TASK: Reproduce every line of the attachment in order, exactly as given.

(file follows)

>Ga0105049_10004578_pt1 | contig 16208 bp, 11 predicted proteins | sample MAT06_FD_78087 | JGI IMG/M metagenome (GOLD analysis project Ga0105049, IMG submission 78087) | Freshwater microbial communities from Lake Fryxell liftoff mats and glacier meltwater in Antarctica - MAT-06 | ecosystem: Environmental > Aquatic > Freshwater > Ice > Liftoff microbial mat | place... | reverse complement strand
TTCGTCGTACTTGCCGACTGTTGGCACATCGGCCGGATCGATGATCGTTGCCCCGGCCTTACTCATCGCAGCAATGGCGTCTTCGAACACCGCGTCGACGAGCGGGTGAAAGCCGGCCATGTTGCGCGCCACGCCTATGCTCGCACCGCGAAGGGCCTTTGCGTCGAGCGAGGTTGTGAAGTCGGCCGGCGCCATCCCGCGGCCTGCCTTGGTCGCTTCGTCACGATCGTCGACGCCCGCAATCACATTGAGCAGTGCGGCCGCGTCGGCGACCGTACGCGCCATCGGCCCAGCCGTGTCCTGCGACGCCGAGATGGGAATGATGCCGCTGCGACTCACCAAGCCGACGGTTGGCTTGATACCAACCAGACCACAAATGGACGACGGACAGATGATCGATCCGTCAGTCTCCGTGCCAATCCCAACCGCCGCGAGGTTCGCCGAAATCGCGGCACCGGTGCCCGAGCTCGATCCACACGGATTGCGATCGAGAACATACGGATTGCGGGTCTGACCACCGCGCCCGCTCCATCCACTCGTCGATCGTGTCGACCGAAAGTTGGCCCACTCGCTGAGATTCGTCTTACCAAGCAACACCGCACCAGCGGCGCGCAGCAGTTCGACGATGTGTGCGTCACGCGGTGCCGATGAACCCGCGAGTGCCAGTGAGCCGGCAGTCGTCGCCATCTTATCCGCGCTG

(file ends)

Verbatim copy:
>Ga0105049_10004578_pt1 | contig 16208 bp, 11 predicted proteins | sample MAT06_FD_78087 | JGI IMG/M metagenome (GOLD analysis project Ga0105049, IMG submission 78087) | Freshwater microbial communities from Lake Fryxell liftoff mats and glacier meltwater in Antarctica - MAT-06 | ecosystem: Environmental > Aquatic > Freshwater > Ice > Liftoff microbial mat | place... | reverse complement strand
TTCGTCGTACTTGCCGACTGTTGGCACATCGGCCGGATCGATGATCGTTGCCCCGGCCTTACTCATCGCAGCAATGGCGTCTTCGAACACCGCGTCGACGAGCGGGTGAAAGCCGGCCATGTTGCGCGCCACGCCTATGCTCGCACCGCGAAGGGCCTTTGCGTCGAGCGAGGTTGTGAAGTCGGCCGGCGCCATCCCGCGGCCTGCCTTGGTCGCTTCGTCACGATCGTCGACGCCCGCAATCACATTGAGCAGTGCGGCCGCGTCGGCGACCGTACGCGCCATCGGCCCAGCCGTGTCCTGCGACGCCGAGATGGGAATGATGCCGCTGCGACTCACCAAGCCGACGGTTGGCTTGATACCAACCAGACCACAAATGGACGACGGACAGATGATCGATCCGTCAGTCTCCGTGCCAATCCCAACCGCCGCGAGGTTCGCCGAAATCGCGGCACCGGTGCCCGAGCTCGATCCACACGGATTGCGATCGAGAACATACGGATTGCGGGTCTGACCACCGCGCCCGCTCCATCCACTCGTCGATCGTGTCGACCGAAAGTTGGCCCACTCGCTGAGATTCGTCTTACCAAGCAACACCGCACCAGCGGCGCGCAGCAGTTCGACGATGTGTGCGTCACGCGGTGCCGATGAACCCGCGAGTGCCAGTGAGCCGGCAGTCGTCGCCATCTTATCCGCGCTG